Enjoy the Journey

Laughter and irony are at heart reminders that we are not prisoners in this world but voyagers through it.

From Proof of Heaven: A Neurosurgeon’s Journey into the Afterlife by Eben Alexander, M.D.

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Love & Pride Don’t Mix

Love suffers long and is kind; love does not envy; love does not parade itself, is not puffed up; does not behave rudely, does not seek its own, is not provoked, thinks no evil; does not rejoice in iniquity, but rejoices in the truth; bears all things, believes all things, hopes all things, endures all things.

Love never fails. But whether there are prophecies, they will fail; whether there are tongues, they will cease; whether there is knowledge, it will vanish away. For we know in part and we prophesy in part. 10 But when that which is perfect has come, then that which is in part will be done away. – 1 Cor. 13: 4-10

 

When pride comes, then comes shame; But with the humble is wisdom. – Prov. 11:2

By pride comes nothing but strife, But with the well-advised is wisdom. – Prov. 13:10

Easy Vegan Organic Energy Bars

vegan energy barsYesterday I had a craving for a high-energy, chocolatey snack, so I decided to make my own all-organic, vegan energy bars. I have seen various versions of these online lately so I had a basic idea of what goes in them and in what quantities. I made this recipe up myself as I went along and I was very pleased with the results. There’s no baking involved, but I did stick them in the freezer for 45 min. to set before I cut them. My two-year-old wasn’t crazy about them but the rest of the family gave rave reviews.

Ingredients:
1 c. dried fruit (I used a combination of apricots & raisins)
1 c. almond meal (if you use almond butter you can reduce the amount of water you add)
1/2 cup unsweetened shredded coconut (plus about 1/4 c. more to sprinkle on top just before freezing)
1/2
cup water
1/2 cup cocoa powder
1 tbs. maple syrup
1 tbs. walnut oil
1 tsp. vanilla extract
1/2 tsp. pumpkin pie spice blend
2 cups raw nuts and or seeds of choice (I used pumpkin and sunflower seeds)

Blend all ingredients except the 2 cups of nuts in a Vitamix or food processor. The mixture should be moist but not soupy, kind of like chunky nut butter. Scrape into a bowl and stir in 2 cups nuts and seeds. Press into an 8″ x 8″ square pan and sprinkle the additional shredded coconut on top. Freeze for 45 min., then cut and enjoy.

 

Paleo Vegan Blueberry Lime “Cheesecake”

2015-03-01 14.19.47My family LOVES dessert. Being the health conscious mom that I am, I usually serve dark chocolate or one of my homemade frozen banana ice creams, but today I decided to go for something a little different. This dessert is a recipe I adapted from Vegan Family Recipes. I didn’t have all the ingredients called for, so I substituted with a little of this and a little of that. If you have a variety of healthy fats and natural, low glycemic sweeteners on hand, it’s very easy to make healthier, or just slightly different, versions of various desserts. It’s fun to experiment, even when it doesn’t come out that great!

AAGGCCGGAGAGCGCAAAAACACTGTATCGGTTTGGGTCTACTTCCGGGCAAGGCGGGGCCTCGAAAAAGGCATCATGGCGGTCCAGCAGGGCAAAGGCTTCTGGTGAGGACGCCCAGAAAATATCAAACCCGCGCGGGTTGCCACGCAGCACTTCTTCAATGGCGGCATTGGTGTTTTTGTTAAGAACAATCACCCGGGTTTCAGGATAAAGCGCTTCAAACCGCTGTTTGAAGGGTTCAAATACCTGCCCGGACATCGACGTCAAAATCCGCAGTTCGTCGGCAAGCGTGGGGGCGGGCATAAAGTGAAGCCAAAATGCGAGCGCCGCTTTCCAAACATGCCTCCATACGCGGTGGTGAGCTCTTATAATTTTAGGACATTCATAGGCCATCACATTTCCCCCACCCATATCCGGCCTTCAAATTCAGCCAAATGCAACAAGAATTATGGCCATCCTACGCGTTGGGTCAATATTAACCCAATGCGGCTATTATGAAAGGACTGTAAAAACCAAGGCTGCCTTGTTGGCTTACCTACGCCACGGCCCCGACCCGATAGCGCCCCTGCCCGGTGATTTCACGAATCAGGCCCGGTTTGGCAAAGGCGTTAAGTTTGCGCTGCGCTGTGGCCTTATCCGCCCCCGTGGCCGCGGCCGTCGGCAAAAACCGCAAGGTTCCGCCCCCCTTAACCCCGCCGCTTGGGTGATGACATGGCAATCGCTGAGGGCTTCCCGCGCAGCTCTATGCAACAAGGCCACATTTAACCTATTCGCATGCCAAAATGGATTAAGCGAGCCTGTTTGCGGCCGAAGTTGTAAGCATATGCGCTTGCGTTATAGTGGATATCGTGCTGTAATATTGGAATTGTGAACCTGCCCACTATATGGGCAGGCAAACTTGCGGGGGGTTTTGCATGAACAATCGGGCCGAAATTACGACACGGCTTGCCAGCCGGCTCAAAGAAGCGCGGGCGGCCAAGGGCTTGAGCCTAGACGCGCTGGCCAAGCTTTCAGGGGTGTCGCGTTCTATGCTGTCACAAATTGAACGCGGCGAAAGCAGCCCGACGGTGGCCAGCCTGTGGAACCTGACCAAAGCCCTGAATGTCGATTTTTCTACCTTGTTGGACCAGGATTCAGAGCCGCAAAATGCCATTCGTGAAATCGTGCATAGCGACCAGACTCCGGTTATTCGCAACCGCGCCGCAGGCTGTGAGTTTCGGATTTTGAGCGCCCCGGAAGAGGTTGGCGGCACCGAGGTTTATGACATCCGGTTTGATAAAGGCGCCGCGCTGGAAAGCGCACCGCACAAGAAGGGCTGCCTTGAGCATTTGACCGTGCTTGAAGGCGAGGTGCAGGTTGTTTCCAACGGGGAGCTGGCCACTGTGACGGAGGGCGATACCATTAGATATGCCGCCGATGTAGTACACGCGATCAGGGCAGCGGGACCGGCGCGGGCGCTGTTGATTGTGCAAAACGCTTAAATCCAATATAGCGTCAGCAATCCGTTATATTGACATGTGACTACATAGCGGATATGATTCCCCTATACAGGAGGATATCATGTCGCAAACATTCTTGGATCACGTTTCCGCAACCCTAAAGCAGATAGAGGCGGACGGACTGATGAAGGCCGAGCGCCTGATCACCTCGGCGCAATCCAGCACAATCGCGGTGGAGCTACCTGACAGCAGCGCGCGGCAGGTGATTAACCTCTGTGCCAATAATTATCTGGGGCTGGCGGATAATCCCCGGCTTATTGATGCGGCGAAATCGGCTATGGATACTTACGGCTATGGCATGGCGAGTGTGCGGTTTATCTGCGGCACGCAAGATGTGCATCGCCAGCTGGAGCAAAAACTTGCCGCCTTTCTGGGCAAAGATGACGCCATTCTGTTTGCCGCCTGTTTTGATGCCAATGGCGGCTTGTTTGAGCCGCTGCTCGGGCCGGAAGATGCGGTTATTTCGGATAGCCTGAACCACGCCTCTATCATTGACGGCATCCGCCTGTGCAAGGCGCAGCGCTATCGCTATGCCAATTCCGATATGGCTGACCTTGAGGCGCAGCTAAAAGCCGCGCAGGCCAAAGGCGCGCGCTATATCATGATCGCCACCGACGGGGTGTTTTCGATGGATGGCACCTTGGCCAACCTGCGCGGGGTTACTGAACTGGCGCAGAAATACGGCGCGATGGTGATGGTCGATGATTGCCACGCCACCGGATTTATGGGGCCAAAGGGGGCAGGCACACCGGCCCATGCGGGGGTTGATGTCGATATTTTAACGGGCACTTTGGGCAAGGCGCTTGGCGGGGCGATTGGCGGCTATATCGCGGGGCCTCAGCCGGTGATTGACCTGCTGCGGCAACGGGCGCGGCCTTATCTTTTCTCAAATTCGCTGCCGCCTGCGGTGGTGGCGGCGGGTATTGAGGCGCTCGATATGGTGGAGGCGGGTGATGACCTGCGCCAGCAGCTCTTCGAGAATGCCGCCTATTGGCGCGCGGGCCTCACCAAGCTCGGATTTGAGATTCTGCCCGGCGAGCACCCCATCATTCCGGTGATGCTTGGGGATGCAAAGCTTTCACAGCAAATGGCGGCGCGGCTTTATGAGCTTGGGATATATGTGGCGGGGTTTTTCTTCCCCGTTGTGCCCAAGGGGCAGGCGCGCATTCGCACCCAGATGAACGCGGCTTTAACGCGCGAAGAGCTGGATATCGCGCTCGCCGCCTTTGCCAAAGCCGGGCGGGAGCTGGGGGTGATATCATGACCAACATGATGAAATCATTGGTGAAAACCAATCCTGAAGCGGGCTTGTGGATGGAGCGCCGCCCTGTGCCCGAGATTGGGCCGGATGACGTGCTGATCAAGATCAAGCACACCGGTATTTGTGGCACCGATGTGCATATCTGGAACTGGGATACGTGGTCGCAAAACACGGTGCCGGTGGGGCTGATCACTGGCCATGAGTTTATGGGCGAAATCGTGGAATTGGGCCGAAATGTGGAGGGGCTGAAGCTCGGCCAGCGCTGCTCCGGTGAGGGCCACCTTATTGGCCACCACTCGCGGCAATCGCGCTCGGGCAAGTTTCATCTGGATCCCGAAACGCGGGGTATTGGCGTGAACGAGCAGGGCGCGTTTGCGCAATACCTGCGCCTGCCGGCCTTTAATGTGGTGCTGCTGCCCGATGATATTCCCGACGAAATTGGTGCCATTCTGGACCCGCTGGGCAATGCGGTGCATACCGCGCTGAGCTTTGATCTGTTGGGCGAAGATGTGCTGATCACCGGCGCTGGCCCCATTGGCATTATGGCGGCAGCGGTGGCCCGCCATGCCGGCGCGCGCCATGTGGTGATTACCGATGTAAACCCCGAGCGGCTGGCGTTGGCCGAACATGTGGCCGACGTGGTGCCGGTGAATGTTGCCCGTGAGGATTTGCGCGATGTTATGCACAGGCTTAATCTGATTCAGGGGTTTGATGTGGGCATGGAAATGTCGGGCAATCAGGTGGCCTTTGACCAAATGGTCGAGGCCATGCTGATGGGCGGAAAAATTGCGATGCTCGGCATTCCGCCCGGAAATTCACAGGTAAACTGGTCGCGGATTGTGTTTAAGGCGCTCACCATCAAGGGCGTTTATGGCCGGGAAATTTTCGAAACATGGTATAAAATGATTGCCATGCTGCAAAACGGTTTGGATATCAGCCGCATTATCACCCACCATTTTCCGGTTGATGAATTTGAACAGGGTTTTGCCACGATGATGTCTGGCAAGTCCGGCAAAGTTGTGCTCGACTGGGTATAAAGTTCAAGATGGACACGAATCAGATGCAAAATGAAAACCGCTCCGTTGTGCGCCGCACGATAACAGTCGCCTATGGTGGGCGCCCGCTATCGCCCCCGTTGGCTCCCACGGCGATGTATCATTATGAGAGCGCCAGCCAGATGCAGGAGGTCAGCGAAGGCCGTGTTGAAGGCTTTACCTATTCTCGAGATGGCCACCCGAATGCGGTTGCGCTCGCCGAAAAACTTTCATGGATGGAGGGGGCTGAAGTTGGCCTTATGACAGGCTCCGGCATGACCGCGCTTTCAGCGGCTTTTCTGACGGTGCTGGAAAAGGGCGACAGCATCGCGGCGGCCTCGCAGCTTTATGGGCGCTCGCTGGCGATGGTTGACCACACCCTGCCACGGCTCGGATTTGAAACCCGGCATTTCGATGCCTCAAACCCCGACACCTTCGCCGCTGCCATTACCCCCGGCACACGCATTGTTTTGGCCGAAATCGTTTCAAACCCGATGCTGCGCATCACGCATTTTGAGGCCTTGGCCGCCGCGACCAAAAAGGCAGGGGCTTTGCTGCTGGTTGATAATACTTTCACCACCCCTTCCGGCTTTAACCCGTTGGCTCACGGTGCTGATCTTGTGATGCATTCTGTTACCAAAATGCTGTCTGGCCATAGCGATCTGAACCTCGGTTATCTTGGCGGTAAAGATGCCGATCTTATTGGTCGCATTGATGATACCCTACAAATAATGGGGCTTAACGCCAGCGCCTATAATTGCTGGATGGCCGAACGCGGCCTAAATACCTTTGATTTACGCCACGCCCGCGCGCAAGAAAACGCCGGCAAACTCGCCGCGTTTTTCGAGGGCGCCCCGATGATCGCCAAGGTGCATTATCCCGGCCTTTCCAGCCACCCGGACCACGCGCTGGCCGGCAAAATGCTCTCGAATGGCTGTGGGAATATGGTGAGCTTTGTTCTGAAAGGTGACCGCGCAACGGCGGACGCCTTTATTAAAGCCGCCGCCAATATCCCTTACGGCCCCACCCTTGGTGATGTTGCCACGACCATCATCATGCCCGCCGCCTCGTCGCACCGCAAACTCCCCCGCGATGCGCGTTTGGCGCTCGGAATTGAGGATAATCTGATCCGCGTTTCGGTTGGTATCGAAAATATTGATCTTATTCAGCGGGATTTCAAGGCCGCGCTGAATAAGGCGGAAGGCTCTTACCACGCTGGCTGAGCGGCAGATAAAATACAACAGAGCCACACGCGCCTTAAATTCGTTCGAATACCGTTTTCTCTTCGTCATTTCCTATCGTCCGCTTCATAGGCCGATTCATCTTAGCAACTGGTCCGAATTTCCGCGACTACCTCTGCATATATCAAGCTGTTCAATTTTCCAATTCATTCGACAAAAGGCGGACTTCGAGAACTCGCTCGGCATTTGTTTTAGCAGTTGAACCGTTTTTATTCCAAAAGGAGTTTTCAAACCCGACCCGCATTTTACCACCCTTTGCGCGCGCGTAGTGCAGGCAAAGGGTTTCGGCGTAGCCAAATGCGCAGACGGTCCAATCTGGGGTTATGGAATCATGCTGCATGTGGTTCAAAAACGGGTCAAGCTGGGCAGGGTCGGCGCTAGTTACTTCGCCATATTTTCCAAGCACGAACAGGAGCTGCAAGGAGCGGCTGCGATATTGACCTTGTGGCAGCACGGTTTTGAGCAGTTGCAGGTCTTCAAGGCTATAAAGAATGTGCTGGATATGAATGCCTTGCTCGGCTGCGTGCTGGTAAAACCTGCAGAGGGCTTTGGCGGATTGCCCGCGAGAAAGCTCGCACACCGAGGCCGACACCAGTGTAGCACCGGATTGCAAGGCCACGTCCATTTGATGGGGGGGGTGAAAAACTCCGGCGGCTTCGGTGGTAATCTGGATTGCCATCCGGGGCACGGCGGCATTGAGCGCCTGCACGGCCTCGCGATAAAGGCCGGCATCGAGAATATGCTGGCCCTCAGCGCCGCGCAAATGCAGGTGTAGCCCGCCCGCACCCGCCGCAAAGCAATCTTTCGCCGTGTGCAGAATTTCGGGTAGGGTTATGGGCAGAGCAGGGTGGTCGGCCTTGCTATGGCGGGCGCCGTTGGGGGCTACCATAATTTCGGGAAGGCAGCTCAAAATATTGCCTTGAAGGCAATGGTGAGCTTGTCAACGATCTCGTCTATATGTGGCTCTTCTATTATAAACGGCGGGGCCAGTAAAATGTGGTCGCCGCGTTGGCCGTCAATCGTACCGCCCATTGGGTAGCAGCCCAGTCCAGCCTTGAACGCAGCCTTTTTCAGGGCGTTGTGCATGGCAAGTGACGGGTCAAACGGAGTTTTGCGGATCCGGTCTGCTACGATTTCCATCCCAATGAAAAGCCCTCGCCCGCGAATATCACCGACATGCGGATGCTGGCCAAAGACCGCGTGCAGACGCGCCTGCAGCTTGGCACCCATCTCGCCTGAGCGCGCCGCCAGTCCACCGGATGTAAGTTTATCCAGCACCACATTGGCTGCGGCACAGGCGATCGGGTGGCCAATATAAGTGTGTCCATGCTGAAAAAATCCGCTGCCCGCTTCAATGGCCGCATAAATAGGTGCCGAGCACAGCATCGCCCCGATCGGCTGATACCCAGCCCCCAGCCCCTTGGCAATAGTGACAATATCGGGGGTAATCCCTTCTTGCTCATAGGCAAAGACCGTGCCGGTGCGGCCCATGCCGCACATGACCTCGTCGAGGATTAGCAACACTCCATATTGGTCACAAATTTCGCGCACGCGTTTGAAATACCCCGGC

The first change I made to this recipe was to use a muffin tin and paper baking cups, since I didn’t have a spring form pan. Neither did I have the nuts listed. No problem! For the crust I used 2/3 cups of almond meal, a tablespoon of sunflower seed butter, 2 dried apricots, and maybe a teaspoon of maple syrup. It was a little bit too sticky after I blended it, so I stirred in some shredded coconut to help me pat down the crust. I’d say I used about a tablespoon.

Next came the filling. The only substitution I made here was to use about 2 teaspoons of sunflower seed butter in place of the cashews. And I added an extra tablespoon of lime juice just because.

Finally, the blueberry topping. I didn’t have fresh blueberries since I live in the currently Arctic Northeast, so I thawed some frozen organic ones. Didn’t have dates either, but again, no biggie. I used some raw, unfiltered wildflower honey… maybe a tablespoon? For extra protein and omega 3, I sprinkled some raw hemp seed hearts on top. The result was absolutely delish!

Immunity Boosting Spicy Lime Hummus

hummusI love to make my own hummus when I have the time. It is so much fresher and more flavorful than what you usually find in grocery stores. I prefer to use dried chick peas and soak them overnight, which also adds to the freshness, but you can use canned chick peas as well. The variety of spices in here, as well as the lime juice and apple cider vinegar, are all great for your immune system. A little disclaimer here: I find it very difficult to follow recipes without making my own modifications to suit my tastes and available ingredients. Therefore, I also have a hard time measuring very accurately and providing exact recipes, but I think this is the closest I’ve come so far. It’s almost exact, so here goes…

2 cups organic chick peas (dry, soaked overnight and cooked 1.5 hrs, or canned)
Juice of 3 limes (squeeze out every last drop!)
2 tbs. avocado oil (could also use olive or walnut)